Well, maybe not so much. But it's certainly been an emotional morning. I decided to watch today's inaugural ceremonies with my laptop in front of me, and this is what came out:
As cranky as I can get about all manner of events, I am a real sop for historical events.
When the Berlin Wall came down, I called my children in from their bedrooms to watch the exuberant crowds on TV, wielding sledgehammers, picks, and even their bare hands. Tears rolled down my cheeks as the chorale from Beethoven's Ninth Symphony, "Ode to Joy," was played over and over.
I cry when I vote. I've mentioned before that ever since I can remember, the act of voting has choked me up, to the extent that poll watchers regularly hug me and assure me that I'm not the only one.
I guess I'm not. Last night when I was watching the MSNBC news shows, I noticed how frequently Keith Olbermann (an even crankier person than I am) and Rachel Maddow found themselves becoming verklempt over the significance of what would take place the next morning.
As I type, it's 9:30 EST, and the crowds around the inauguration venue are already almost at capacity. Although the colors of faces vary as they always do, it's amazing and wonderful to see how many African Americans have made their way from all over the country to witness this singular moment. It's even more poignant because it takes place only one day after the Martin Luther King national holiday, when we were reminded that Dr. King was only four years off when he predicted a Black president within forty years.
The people who seem least fazed by all the hoopla are the Obamas themselves: elegant, cool, composed--presidential. It will be interesting to note if a tear escapes either of them during the swearing in. And the rituals begin: the trip to the church, the arrival at the White House for coffee with the Bushes, and then the trip to the Capitol for the swearing in ceremony.
Newsfolk are positively giddy. After all, "If you're a civics dork," says Rachel Maddow, "this is bigger than Christmas." That's probably understating things a bit, because even those who don't get excited by many occasions (like my Beloved Spouse) will be watching the ceremony with their students and absorbing the moment. I doubt if a more appropriate point could be made to a class full of social and political philosophy students than to see the first Black president inaugurated on their first day of class. I'd be interested to learn how many of them weep through it all, because the intensity of the moment is always enhanced by fellow-feeling.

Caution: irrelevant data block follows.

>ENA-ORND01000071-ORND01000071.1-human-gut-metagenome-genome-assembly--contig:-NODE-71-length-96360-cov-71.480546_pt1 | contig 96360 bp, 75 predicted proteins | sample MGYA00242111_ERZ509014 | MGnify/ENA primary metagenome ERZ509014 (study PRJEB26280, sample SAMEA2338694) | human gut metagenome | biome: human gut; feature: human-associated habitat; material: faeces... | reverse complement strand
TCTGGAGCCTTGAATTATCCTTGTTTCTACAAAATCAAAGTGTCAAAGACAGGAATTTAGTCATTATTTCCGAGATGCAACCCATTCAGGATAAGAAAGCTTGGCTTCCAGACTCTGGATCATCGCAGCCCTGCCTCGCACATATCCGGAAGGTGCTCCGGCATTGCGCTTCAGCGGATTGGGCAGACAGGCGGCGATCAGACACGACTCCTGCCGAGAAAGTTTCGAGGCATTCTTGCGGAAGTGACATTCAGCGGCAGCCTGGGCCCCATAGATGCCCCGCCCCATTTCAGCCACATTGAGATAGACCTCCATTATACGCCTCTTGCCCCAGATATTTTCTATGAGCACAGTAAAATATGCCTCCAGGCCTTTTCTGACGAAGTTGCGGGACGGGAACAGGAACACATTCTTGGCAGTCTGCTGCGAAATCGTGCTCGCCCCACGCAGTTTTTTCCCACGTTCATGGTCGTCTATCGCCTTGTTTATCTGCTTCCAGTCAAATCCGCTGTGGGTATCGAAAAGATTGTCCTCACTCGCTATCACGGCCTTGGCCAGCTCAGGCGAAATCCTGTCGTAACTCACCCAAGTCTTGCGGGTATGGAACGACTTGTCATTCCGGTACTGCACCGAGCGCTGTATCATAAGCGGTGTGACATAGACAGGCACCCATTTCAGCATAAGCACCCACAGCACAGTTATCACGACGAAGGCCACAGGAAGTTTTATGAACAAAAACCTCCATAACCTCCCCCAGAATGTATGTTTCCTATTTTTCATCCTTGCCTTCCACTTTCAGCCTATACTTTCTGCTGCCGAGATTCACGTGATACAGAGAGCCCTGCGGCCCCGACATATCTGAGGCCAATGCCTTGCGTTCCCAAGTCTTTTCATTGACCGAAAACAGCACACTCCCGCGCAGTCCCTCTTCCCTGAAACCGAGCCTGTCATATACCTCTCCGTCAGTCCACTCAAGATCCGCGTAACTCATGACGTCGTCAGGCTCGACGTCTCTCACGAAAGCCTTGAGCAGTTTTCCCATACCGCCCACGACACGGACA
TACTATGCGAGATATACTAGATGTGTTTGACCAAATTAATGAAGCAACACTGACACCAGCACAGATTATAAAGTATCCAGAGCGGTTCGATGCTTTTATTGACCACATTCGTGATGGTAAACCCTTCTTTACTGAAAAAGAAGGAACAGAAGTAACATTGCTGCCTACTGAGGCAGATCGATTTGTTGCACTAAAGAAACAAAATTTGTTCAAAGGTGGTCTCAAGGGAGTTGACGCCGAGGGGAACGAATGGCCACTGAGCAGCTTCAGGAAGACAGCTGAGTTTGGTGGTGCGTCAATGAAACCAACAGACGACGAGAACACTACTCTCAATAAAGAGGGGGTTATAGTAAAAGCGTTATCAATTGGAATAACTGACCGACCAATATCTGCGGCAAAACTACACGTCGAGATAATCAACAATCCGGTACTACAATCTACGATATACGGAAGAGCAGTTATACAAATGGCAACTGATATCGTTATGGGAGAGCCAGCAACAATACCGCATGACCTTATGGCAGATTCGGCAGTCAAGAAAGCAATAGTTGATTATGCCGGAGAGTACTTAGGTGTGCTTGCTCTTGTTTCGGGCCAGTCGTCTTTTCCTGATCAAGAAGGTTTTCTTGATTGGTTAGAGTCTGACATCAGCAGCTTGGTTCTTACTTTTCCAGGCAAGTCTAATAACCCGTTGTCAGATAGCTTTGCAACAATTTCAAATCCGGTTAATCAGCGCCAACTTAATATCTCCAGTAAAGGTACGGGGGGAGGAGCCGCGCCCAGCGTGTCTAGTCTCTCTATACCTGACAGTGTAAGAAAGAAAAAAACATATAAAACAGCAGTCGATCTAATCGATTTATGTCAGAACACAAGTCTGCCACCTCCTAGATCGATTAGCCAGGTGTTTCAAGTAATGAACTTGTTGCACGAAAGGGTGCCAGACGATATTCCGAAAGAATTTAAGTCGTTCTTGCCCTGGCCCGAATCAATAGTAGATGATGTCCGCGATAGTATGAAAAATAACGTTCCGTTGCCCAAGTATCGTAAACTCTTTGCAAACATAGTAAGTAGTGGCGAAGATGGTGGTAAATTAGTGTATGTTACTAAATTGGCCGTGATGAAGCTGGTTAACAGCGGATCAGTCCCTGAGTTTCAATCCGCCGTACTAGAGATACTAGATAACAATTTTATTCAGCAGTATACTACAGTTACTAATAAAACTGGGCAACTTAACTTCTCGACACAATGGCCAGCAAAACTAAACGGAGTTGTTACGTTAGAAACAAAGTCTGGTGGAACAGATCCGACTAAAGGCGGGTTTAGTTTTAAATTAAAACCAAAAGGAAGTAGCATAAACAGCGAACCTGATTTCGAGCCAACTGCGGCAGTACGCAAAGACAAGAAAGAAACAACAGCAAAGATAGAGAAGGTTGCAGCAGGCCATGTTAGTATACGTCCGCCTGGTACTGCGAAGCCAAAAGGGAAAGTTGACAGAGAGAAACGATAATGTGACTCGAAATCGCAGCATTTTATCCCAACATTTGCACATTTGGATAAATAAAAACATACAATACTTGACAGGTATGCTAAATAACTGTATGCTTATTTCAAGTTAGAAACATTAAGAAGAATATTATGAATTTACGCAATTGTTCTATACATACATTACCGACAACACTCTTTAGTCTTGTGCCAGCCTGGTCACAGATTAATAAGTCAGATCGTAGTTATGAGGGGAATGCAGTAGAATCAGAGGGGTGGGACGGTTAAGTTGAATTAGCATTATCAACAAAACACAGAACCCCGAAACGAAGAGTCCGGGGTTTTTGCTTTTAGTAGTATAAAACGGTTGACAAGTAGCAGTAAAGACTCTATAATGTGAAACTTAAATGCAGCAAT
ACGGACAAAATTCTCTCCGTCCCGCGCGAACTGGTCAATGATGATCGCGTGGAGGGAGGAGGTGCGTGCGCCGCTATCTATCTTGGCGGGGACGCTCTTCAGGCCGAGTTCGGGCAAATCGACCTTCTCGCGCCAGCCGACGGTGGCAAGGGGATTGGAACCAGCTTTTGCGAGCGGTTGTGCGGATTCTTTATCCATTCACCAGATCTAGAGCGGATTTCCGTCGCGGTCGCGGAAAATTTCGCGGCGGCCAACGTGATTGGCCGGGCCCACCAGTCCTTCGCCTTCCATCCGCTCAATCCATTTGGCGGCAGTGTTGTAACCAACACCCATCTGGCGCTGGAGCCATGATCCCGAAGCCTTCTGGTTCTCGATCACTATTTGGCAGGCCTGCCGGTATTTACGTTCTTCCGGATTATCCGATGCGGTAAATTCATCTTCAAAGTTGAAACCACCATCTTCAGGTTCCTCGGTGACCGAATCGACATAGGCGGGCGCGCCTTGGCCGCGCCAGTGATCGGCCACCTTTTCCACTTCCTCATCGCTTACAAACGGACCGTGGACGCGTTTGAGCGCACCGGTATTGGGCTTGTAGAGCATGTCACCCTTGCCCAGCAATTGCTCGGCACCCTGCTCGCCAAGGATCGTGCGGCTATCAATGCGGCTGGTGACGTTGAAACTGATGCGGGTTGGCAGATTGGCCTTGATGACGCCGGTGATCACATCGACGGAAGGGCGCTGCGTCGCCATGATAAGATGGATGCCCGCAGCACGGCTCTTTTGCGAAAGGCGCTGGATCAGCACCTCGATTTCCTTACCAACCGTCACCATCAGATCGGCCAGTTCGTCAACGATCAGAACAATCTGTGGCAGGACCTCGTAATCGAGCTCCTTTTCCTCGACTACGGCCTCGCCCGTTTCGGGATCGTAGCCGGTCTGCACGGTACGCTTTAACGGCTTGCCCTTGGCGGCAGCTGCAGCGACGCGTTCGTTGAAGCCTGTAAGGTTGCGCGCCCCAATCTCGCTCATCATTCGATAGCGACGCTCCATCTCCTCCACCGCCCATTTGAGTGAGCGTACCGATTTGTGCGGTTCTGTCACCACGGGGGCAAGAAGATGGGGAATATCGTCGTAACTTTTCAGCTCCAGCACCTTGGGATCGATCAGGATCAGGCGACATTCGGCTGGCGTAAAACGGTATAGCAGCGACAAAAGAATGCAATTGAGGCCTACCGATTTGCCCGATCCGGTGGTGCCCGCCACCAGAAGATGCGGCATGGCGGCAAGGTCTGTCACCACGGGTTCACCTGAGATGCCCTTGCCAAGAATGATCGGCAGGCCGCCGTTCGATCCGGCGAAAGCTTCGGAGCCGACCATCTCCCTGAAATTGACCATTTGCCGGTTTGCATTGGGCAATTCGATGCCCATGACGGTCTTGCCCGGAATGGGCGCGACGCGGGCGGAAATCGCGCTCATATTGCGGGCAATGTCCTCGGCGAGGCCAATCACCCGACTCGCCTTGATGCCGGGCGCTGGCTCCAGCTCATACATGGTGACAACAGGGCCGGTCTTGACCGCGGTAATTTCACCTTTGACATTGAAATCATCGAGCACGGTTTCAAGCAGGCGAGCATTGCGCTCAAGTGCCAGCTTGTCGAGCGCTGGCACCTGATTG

Of course, the opposite could happen. My husband's college is located in a Republican bastion, and this generation seems to be more sentimental about celebrities than about polititians. Even my own children, coerced into watching the Berlin Wall tumble down all those years ago (has it really been twenty years?), saw little to fuss about. They hadn't been around when it was built, though, and had little sense of its significance to the Cold War (they had never had to "duck and cover"). On the other hand, few of today's kids have been completely untouched by the Iraq war or the failing economy, so perhaps they will participate in the sense of promise being displayed on the Mall in Washington.
More than one person has mentioned the distance we have all traveled from the time when white people owned black people, when slaves were transported in the holds of ships during the Middle Passage, and when we allowed people of color to serve in the armed forces, but didn't allow them to hold office, or even vote. This moment doesn't belong to a race, it belongs to human beings who, by electing this one man in this one country to this one office, have finally come of age. We've grown up symbolically, even though it might still be generations before its full impact takes effect.
As Barack Obama appears through the door (it's after noon, so he's already officially the President), the effect is pretty spectacular. Flags wave, chants of "O-ba-ma" erupt, and cameras pan over millions of smiling faces. Obama himself seems nonplussed, and everyone's probably wondering (as the Newsies all are) what he's thinking.
Aretha Franklin gets up to sing "My Country Tis of Thee," which I find amusing, because its tune is "God Save the Queen." At least it's not "God Bless America" which has become the alternate national anthem since 9/11, but it might better have been "America the Beautiful." Since it's Aretha, though, she makes it swing. I didn't get weepy here, but might later when the Navy Sea Chanters sing the "Star Spangled Banner."
Before the actual oath we get a variation of Aaron Copland's variation of the Shaker hymn "Simple Gifts," arranged by Star Wars Boy, John Williams, and performed sweetly and lovingly by Itzak Perlman, Yo Yo Ma, Gabriela Montoya, and Anthony McGill. The quartet is as multi-racial as the audience and the new administration.
And here it is: a bit of a muff (Obama seemed to know the text better than Chief Justice Roberts did), but an oath nonetheless, and as predicted, tears everywhere (except on the podium).
Good speech, too. It didn't make me blubber, but it did give me hope, and I think children in the future will memorize it if the promise this presidency engenders comes to fruition. I can go back to work now, having spent the morning well, and witnessed an historic moment with fewer tears than expected. Maybe that's a good sign--that I haven't been overcome with sentimentality but rather with sobriety. Reverend Lowery's image of transforming tanks into tractors was a great parting shot. Amen, indeed.
Image credit: Since there weren't any photos to upload, I thought a shot of Lincoln's inauguration would be appropriate: "Abraham Lincoln's first inauguration which took place in Washington, DC. Lincoln stands underneath the covering at the center of the photograph. The scaffolding at upper right was being used in construction of the Capitol dome." Wikimedia Commons.